"That was like Rickey Henderson -- running around until you tag him or he scores," Derek Jeter said. "He got things going. He got the hit that put us on the board, and then he was aggressive on the bases. When you're aggressive, you force people to make mistakes."
The Rangers were forced to take the champagne and beer out of the ice buckets when Swisher and Robinson Cano connected with consecutive solo homers in the third inning -- the first back-to-back homers for the Yankees in the postseason since Bernie Williams and Tino Martinez in Game 3 of the 2000 ALCS against Seattle.
Cano's four home runs are the most in any ALCS by a Yankee, and only Reggie Jackson had more among those wearing pinstripes in a postseason series, slugging five home runs in the 1977 World Series.
"I feel good at the plate, but bottom line, you just won the game," Cano said. "If you didn't win, it doesn't mean anything. You win or you go home. We know what it feels like to go to the World Series and win a championship, and now we want to go back again and just keep having fun."
Sabathia kept the Rangers off the scoreboard until the fifth, when Matt Treanor smashed a solo homer into the left-field seats. Texas continued threatening, getting Josh Hamilton to the plate with two men on, but Sabathia induced the slugger to hit into an inning-ending double play.
"I felt a lot sharper than I did in Game 1," Sabathia said. "I was able to make some pitches when I got in trouble. In Game 1, I really had no clue."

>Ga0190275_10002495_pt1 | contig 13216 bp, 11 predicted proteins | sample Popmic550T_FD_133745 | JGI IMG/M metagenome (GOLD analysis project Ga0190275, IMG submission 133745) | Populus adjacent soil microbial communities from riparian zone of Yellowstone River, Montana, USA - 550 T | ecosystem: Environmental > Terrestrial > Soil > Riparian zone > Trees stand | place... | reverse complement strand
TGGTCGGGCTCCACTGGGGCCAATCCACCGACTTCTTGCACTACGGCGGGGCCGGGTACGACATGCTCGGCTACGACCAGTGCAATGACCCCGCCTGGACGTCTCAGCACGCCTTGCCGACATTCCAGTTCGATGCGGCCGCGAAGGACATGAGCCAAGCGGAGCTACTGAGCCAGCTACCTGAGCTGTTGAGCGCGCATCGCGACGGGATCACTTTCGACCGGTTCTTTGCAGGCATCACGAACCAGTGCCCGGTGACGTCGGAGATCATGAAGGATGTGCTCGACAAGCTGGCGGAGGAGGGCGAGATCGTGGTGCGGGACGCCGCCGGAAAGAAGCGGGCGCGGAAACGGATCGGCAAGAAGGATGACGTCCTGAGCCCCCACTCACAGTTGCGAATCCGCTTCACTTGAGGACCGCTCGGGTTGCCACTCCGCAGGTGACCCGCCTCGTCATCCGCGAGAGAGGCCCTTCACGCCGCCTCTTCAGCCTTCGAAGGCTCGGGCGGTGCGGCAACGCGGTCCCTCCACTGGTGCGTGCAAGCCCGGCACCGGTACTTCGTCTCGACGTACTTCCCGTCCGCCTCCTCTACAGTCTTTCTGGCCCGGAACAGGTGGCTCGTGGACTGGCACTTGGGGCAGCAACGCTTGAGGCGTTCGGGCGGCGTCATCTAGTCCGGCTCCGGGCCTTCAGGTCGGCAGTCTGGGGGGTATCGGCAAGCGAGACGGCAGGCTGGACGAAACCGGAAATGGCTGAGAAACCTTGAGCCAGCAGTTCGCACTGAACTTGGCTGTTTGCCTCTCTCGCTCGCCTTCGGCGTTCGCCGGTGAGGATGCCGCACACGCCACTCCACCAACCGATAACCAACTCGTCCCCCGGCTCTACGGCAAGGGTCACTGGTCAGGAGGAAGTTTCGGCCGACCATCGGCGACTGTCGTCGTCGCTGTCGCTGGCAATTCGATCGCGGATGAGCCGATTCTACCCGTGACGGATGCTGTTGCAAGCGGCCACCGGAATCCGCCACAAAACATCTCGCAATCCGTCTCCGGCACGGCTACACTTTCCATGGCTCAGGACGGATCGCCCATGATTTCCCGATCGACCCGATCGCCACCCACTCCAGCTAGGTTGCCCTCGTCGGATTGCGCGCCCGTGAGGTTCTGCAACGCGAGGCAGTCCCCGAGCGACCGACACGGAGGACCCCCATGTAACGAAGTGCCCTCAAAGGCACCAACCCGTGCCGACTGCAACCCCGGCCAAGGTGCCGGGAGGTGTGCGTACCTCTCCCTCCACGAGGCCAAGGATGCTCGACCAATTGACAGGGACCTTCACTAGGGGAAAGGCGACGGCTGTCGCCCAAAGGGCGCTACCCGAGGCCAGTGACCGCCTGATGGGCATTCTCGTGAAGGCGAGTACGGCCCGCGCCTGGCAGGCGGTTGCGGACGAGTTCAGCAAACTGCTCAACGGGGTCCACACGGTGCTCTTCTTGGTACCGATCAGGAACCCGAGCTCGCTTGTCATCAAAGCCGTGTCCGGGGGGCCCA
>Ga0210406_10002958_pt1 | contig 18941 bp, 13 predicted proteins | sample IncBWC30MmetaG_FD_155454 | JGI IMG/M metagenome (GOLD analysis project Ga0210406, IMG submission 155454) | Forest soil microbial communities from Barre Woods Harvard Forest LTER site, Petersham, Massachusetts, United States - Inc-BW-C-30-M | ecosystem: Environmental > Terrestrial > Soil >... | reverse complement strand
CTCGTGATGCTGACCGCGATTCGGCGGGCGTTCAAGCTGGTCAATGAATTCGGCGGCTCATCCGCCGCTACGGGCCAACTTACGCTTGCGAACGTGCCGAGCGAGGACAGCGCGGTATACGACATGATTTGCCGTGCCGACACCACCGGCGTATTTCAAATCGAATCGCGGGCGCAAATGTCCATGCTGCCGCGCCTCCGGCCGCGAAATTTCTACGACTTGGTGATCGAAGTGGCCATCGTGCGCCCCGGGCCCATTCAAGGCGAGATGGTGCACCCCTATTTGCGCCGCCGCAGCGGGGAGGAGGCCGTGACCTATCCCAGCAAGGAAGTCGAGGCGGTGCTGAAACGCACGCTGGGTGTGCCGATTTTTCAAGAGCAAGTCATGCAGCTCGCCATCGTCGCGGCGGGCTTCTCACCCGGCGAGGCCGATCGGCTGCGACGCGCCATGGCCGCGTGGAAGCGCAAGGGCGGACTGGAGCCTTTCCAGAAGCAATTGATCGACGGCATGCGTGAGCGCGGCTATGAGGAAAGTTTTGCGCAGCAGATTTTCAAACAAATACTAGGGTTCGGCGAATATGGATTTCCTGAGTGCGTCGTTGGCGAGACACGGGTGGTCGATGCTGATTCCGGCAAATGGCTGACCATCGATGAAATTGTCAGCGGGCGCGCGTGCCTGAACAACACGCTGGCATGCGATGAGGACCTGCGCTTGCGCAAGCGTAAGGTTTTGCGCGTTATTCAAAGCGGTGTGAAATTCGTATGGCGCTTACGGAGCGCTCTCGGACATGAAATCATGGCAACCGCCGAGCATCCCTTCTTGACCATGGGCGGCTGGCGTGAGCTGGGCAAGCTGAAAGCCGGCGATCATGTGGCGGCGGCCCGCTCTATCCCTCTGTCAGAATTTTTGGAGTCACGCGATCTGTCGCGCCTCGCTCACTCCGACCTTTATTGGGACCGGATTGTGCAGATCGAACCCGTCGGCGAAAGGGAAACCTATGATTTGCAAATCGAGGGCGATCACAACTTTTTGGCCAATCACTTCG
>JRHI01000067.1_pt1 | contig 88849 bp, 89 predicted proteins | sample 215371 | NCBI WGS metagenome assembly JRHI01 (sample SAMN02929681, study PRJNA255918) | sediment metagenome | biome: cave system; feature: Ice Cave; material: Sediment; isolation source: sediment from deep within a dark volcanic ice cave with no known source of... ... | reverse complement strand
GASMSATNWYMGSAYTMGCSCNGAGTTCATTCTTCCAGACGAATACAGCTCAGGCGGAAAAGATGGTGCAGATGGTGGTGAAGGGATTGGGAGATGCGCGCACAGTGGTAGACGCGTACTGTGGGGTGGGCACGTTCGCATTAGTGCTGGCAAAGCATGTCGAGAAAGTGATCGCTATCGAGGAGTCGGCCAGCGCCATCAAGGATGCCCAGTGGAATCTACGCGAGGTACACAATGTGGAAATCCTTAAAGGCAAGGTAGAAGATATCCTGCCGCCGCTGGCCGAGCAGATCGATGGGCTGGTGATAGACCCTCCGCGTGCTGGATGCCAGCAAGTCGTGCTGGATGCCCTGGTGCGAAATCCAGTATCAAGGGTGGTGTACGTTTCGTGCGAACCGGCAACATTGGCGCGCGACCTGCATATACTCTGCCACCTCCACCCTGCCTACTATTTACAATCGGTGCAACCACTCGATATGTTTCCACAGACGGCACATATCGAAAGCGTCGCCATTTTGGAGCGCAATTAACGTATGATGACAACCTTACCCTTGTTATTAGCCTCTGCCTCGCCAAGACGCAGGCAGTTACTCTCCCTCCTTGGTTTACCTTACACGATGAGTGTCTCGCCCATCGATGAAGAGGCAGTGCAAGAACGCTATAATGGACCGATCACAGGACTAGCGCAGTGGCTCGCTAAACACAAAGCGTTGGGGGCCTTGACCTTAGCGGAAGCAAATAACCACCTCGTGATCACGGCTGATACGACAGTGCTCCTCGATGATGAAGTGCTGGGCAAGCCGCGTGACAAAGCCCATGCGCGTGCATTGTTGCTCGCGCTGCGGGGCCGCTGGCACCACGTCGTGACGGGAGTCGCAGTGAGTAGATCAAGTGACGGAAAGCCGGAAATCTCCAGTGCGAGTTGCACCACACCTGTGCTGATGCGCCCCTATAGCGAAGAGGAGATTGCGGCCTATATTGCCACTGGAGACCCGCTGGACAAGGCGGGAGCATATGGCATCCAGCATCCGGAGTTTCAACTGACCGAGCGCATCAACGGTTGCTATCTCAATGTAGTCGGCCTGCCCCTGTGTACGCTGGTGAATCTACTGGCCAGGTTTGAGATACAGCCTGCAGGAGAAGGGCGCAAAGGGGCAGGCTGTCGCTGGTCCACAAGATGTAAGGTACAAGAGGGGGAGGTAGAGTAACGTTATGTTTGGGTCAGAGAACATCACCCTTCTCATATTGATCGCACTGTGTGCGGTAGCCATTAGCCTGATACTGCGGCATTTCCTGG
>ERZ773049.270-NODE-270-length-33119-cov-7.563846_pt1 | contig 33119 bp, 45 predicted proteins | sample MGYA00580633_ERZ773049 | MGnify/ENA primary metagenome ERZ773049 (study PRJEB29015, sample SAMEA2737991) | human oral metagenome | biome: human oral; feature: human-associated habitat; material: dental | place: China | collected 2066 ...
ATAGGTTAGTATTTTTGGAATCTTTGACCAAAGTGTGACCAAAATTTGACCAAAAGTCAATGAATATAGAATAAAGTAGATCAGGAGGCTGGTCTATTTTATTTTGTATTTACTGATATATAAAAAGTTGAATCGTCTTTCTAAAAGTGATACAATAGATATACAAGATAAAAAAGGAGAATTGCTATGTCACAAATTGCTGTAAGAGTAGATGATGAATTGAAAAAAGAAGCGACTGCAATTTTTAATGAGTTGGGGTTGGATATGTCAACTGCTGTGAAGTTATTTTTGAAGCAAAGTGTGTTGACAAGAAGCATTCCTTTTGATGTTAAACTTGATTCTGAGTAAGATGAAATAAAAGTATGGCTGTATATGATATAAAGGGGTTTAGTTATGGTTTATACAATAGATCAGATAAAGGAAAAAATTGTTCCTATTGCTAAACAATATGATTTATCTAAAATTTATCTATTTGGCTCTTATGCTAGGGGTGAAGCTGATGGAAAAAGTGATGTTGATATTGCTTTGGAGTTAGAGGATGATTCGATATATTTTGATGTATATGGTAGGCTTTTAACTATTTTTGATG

Three one-out singles set up a Treanor run-scoring groundout in the sixth, a ball too slowly hit for third baseman Alex Rodriguez to attempt to turn a double play, but Sabathia stranded two runners aboard by winning an eight-pitch battle with Mitch Moreland on an inside slider for a called third strike.
"He battled -- Texas can hit," Jeter said of Sabathia. "It's pretty tough to just completely shut them down, but he was able to get some big outs when he needed it and make some big pitches when he needed it."
With Sabathia done after six innings and 112 pitches, Kerry Wood fired two scoreless innings, helped by a pickoff of Elvis Andrus from second base in the seventh. Curtis Granderson gave Mariano Rivera additional cushion for a non-save situation in the ninth, slugging a solo homer off Alexi Ogando.
The Rangers had been a perfect 5-0 on the road this postseason, but the Yankees put an end to that, scurrying off to the airport with a sense of accomplishment. They still must win out to advance, including toppling Cliff Lee in a potential Game 7, but just getting to the runway was enough for now.
"We had a great attitude," Swisher said. "Guys came in, everyone was wearing their suits and it wasn't time for us to end this thing. Especially at home, that's the last thing we wanted to happen, ending this here."
Bryan Hoch is a reporter for MLB.com. This story was not subject to the approval of Major League Baseball or its clubs.